Canyons of the Ancients, National Monument

Hovenweep-28After visiting the Anasazi Heritage Museum yesterday and seeing all the artifacts that were excavated from the Canyons of the Ancients and learning about the Ancestral Puebloan life on the Great Sage Plains, we wanted to visit the area in person. The Canyon of the Ancients encompasses more than 170,000 acres of high desert in the southwest corner of Colorado. Thousands of archaeological sites have been recorded in this incredibly ancient culture rich area. The first we stopped at was Lowry Pueblo, a 1,000-year-old Ancestral Pueblo village, and most of the area is protected under a modern roof. Off to the side we saw the Lowry Great Kiva, 47 feet in diameter, it is one of the largest kivas found is this area, very impressive, definitely the largest kiva we have seen so far. Click on thumbnail to view images

Then we continued on down the road to see the Painted Hand Pueblo, built in the AD 1200s, it was a small village of about 20 rooms that still include faint rock paintings, and we were able to find one of the faint hand paintings. We saw a sign to Cutthroat Castle Ruins, it was a four-wheel drive road, and well worth the drive to some fantastic ruins, part of the Hovenweep National Monument. The Cutthroat ruins were built approximately 800 years ago by the Ancestral Puebloans nestled in a forest of piñon and juniper trees that provided the Puebloans with a variety of useful material.  After walking around these ruins we continued along the four-wheel drive road back to the paved road to the the visitor center of the Hovenweep National Monument. Click on thumbnail to view images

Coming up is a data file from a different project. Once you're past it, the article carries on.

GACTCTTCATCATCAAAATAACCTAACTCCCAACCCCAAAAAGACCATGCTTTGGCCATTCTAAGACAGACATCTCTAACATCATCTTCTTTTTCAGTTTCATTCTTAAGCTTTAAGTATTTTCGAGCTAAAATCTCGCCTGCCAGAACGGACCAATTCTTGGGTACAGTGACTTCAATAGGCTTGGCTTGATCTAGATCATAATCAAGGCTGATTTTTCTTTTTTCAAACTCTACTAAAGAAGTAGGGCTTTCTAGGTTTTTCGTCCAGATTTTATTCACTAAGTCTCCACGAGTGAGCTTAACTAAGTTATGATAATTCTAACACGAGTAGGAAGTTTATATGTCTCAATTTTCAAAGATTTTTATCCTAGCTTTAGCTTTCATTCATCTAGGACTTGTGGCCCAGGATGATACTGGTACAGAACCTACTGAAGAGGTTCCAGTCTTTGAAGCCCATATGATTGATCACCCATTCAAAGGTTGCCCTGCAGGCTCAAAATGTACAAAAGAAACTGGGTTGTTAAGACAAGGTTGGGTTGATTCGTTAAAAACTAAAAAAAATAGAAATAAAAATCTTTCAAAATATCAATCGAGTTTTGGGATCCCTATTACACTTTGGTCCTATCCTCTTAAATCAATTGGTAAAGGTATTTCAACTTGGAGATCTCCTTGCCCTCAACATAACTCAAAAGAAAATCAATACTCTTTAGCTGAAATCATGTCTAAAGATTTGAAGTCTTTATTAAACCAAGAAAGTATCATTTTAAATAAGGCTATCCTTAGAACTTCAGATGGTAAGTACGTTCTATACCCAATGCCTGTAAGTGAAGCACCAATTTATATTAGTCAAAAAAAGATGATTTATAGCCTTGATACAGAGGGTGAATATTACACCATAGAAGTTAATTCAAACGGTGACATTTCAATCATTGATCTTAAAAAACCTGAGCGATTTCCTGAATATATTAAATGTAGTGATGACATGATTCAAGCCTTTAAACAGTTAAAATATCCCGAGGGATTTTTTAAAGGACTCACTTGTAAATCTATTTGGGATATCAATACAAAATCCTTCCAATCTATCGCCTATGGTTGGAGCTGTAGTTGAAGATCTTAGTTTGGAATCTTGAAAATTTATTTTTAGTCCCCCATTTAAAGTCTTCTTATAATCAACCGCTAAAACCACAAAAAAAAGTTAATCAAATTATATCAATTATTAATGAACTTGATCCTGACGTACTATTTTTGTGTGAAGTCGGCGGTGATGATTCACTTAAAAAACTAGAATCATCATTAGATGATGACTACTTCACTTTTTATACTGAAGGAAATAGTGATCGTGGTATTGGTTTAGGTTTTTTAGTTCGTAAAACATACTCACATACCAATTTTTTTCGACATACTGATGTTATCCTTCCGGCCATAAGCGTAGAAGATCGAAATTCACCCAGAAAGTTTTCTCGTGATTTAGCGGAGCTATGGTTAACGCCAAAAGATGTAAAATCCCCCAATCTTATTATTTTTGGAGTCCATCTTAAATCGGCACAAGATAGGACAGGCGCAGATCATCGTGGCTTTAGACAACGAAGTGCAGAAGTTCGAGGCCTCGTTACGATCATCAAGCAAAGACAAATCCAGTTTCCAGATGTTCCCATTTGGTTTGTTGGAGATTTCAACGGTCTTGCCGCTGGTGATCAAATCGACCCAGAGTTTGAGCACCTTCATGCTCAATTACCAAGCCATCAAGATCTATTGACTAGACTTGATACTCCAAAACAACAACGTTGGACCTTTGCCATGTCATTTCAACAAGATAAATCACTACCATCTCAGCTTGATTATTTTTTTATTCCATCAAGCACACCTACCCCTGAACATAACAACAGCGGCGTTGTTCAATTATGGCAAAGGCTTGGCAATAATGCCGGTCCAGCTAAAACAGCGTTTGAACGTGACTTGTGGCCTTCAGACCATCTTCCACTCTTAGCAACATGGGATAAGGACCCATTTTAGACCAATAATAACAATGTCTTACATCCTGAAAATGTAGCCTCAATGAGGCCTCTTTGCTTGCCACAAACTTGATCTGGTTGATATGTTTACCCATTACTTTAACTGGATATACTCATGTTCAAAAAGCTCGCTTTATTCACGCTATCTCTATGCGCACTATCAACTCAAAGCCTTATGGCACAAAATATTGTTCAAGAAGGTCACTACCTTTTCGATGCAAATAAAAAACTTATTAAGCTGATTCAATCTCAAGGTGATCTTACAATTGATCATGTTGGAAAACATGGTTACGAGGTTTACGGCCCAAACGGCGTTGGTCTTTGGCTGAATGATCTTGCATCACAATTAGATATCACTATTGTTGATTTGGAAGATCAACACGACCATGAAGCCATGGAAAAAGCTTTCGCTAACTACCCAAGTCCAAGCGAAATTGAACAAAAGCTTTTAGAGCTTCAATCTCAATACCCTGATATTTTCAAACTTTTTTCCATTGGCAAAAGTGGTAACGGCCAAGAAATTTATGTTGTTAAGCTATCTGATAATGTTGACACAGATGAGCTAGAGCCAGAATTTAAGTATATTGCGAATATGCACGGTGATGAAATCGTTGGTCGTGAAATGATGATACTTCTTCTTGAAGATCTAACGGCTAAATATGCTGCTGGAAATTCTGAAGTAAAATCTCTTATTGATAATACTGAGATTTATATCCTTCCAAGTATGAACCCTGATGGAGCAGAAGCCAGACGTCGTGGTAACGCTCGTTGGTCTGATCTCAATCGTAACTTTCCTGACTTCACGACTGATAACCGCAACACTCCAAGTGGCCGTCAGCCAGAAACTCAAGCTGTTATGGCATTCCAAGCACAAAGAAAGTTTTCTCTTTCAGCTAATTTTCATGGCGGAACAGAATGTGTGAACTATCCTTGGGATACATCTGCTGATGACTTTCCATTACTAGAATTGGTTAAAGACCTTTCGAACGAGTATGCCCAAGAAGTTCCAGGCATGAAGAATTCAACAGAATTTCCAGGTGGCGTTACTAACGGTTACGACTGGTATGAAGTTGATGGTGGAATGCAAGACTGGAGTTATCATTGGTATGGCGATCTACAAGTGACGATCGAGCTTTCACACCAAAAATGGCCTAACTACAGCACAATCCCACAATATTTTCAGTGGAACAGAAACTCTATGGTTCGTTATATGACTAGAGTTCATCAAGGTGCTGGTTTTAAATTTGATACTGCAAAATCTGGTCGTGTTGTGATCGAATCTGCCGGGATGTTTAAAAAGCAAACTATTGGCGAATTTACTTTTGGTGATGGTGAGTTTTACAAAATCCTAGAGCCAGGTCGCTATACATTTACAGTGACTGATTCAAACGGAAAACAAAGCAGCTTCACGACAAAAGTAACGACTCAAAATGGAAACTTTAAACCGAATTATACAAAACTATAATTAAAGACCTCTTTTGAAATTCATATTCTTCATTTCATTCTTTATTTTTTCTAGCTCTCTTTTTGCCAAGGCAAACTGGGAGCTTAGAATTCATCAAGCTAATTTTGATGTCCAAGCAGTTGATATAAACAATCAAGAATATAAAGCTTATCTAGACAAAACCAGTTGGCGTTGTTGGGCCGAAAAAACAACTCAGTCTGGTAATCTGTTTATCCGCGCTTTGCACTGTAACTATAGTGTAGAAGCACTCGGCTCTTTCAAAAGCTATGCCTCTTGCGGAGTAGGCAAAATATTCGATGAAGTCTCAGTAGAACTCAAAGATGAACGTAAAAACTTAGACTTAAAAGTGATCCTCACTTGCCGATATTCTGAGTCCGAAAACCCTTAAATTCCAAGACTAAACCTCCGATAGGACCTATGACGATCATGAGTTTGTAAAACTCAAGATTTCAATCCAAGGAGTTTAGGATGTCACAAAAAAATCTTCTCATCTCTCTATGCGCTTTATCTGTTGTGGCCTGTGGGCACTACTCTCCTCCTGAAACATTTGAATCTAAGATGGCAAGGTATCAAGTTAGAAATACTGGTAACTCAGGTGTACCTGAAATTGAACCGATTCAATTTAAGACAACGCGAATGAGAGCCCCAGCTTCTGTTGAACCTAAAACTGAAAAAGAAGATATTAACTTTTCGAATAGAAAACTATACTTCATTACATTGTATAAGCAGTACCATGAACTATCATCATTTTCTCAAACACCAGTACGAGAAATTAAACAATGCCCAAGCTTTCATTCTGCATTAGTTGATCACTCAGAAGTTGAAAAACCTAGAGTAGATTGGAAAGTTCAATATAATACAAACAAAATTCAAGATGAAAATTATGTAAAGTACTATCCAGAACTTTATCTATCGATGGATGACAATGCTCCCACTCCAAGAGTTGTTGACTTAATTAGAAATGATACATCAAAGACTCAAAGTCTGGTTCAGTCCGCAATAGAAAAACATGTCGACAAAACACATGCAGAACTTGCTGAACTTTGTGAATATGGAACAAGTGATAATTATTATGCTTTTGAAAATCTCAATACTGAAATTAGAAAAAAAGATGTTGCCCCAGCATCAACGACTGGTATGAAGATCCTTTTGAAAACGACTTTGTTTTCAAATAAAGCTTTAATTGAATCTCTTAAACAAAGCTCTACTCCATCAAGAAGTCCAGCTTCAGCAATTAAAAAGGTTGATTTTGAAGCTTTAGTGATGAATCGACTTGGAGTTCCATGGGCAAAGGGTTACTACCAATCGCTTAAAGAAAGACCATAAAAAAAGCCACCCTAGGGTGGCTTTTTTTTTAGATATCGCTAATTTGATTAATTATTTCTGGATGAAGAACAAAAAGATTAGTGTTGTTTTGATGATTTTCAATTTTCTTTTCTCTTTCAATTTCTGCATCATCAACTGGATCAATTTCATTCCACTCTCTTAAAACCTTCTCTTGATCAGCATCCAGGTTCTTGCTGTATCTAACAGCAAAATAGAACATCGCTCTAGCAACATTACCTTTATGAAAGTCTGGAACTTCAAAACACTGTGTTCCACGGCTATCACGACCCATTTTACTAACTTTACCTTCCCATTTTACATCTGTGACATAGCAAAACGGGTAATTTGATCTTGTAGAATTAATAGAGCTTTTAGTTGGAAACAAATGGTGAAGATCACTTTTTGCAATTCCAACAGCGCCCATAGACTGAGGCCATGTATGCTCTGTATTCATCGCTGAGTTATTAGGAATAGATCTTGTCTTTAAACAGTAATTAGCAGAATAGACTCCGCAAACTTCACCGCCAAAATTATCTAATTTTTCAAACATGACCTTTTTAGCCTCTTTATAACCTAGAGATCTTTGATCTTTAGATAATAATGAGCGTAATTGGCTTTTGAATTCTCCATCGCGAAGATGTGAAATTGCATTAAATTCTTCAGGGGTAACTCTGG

At the Hovenweep Visitor Center we watched a great short film about all the ruins that exist here in this canyon. We walked the Rim Trail Loop, about 2 miles, with views of all the wonderful ruins; the Stonghold House, Twin Towers, Rim Rock House, Square Tower, Hovenweep House, Hovenweep Castle, and Tower Point. The Twin Towers were very carefully constructed, amazing architecture, the two buildings rise from the native bedrock, their walls almost touching. Hovenweep means “deserted valley”, it’s hard to imagine that these solitary canyons once echoed with the cries and laughter of hundreds of men, women and children. Hovenweep is considered to be the finest examples of ancestral Puebloan masonry found anywhere, and we were definitely in awe as we walked through the canyons, these ruins evoke feelings of wonder at the motivations and resourcefulness of their builders. We went to three more ruins of the Hovenweep, the Holly, Horseshoe and Hackberry just off the paved road. The Holly includes Tilted Tower, Holly Tower and Holly House which are located at the end of Keeley Canyon. Loved the Holly Tower, built atop a large sandstone boulder in the canyon bottom, sometime after AD 1200, and you can still see the steps and hand-holds that were pecked into the boulder below the entrance. Holly House is the largest ruin here and the two wood beams at the top of the Holly House are the original beams constructed 800 years ago. Amazing!!!! Our last ruins were a one mile walk round trip that includes the structures at the Horseshoe and Hackberry sites, built 800 years ago. Finally we headed back after visiting many, many different Ancestral Puebloan ruins, I am on overload. So we stopped at the Pepperhead Restaurant in Cortez for dinner and a margarita, yummy!! Click on thumbnail to view images